Pediatricians provide continuous medical care and anticipatory guidance for children who have been reported to state child protection agencies, including tribal child protection agencies, because of suspected child maltreatment. Because families may continue their relationships with their pediatricians after these reports, these primary care providers are in a unique position to recognize and manage the physical, developmental, academic, and emotional consequences of maltreatment and exposure to childhood adversity. Substantial information is available to optimize follow-up medical care of maltreated children. This new clinical report will provide guidance to pediatricians about how they can best oversee and foster the optimal physical health, growth, and development of children who have been maltreated and remain in the care of their biological family or are returned to their care by Child Protective Services agencies. The report describes the pediatrician's role in helping to strengthen families' and caregivers' capabilities and competencies and in promoting and maximizing high-quality services for their families in their community. Pediatricians should refer to other reports and policies from the American Academy of Pediatrics for more information about the emotional and behavioral consequences of child maltreatment and the treatment of these consequences.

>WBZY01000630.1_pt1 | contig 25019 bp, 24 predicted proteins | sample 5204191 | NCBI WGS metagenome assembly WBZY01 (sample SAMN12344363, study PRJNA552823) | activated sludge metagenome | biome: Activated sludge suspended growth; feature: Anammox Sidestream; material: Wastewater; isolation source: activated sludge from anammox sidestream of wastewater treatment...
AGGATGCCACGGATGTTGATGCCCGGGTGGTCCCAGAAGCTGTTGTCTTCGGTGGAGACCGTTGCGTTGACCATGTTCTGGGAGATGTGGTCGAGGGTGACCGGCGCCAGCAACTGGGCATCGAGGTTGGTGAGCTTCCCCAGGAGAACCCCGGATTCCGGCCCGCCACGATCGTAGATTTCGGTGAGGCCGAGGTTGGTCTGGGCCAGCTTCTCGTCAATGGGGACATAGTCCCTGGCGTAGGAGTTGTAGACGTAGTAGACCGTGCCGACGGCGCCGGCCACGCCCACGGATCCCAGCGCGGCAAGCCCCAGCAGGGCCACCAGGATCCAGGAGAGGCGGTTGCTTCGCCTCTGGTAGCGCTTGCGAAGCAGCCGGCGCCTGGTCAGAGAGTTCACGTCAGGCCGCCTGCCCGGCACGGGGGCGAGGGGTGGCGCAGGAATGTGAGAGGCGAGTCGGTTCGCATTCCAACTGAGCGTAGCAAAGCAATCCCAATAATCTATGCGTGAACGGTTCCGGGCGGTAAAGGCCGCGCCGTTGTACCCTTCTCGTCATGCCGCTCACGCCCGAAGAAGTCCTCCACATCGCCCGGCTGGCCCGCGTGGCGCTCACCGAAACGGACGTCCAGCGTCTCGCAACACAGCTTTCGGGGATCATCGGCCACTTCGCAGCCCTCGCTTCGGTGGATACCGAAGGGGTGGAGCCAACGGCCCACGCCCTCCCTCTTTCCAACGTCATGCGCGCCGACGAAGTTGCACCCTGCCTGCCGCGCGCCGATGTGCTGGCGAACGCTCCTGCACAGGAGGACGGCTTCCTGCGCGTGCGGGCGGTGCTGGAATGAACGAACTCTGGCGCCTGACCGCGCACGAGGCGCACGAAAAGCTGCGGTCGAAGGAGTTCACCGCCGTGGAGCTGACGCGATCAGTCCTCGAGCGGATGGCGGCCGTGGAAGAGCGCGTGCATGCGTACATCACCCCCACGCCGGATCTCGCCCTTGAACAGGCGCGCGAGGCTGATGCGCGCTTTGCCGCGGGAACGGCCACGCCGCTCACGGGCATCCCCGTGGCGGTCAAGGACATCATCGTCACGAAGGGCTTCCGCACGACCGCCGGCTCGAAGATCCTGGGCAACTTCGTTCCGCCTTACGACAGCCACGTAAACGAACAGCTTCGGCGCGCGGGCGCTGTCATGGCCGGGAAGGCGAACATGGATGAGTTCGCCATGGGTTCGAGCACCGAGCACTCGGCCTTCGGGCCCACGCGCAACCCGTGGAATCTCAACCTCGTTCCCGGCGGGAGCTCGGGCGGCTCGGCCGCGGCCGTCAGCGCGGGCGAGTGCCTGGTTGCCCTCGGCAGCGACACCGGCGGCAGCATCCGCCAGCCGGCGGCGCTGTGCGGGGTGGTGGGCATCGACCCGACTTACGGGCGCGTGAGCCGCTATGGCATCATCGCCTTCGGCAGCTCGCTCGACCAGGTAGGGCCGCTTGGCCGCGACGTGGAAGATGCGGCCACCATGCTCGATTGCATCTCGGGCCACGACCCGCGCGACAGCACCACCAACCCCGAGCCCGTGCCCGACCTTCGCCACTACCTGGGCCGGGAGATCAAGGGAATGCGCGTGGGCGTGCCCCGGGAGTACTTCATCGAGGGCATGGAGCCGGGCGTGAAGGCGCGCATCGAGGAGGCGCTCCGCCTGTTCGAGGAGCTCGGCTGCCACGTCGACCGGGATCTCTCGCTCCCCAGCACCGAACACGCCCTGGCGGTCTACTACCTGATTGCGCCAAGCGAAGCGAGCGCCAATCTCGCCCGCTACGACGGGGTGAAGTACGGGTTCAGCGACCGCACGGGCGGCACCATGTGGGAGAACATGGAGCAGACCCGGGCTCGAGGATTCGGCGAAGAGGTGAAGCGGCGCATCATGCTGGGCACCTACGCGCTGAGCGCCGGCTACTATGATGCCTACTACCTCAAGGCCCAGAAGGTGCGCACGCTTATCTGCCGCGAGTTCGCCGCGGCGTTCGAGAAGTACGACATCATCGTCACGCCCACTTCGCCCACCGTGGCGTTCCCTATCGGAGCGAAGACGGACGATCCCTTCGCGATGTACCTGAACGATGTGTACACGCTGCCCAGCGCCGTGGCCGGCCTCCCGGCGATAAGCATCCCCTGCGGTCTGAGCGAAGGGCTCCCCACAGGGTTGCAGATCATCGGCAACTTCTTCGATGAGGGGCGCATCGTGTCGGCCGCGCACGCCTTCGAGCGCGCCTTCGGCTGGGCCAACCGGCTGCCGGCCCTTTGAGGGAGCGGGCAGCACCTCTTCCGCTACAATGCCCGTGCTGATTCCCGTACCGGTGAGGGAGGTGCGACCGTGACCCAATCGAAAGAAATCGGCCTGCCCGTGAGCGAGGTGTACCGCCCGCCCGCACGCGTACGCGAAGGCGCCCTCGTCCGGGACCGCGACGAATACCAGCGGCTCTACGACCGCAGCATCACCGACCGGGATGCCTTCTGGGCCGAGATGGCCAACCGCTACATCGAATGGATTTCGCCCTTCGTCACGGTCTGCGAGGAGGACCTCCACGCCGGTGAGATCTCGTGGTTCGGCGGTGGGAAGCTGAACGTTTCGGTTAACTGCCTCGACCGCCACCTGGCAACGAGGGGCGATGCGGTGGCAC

ASJC Scopus subject areas
- Pediatrics, Perinatology, and Child Health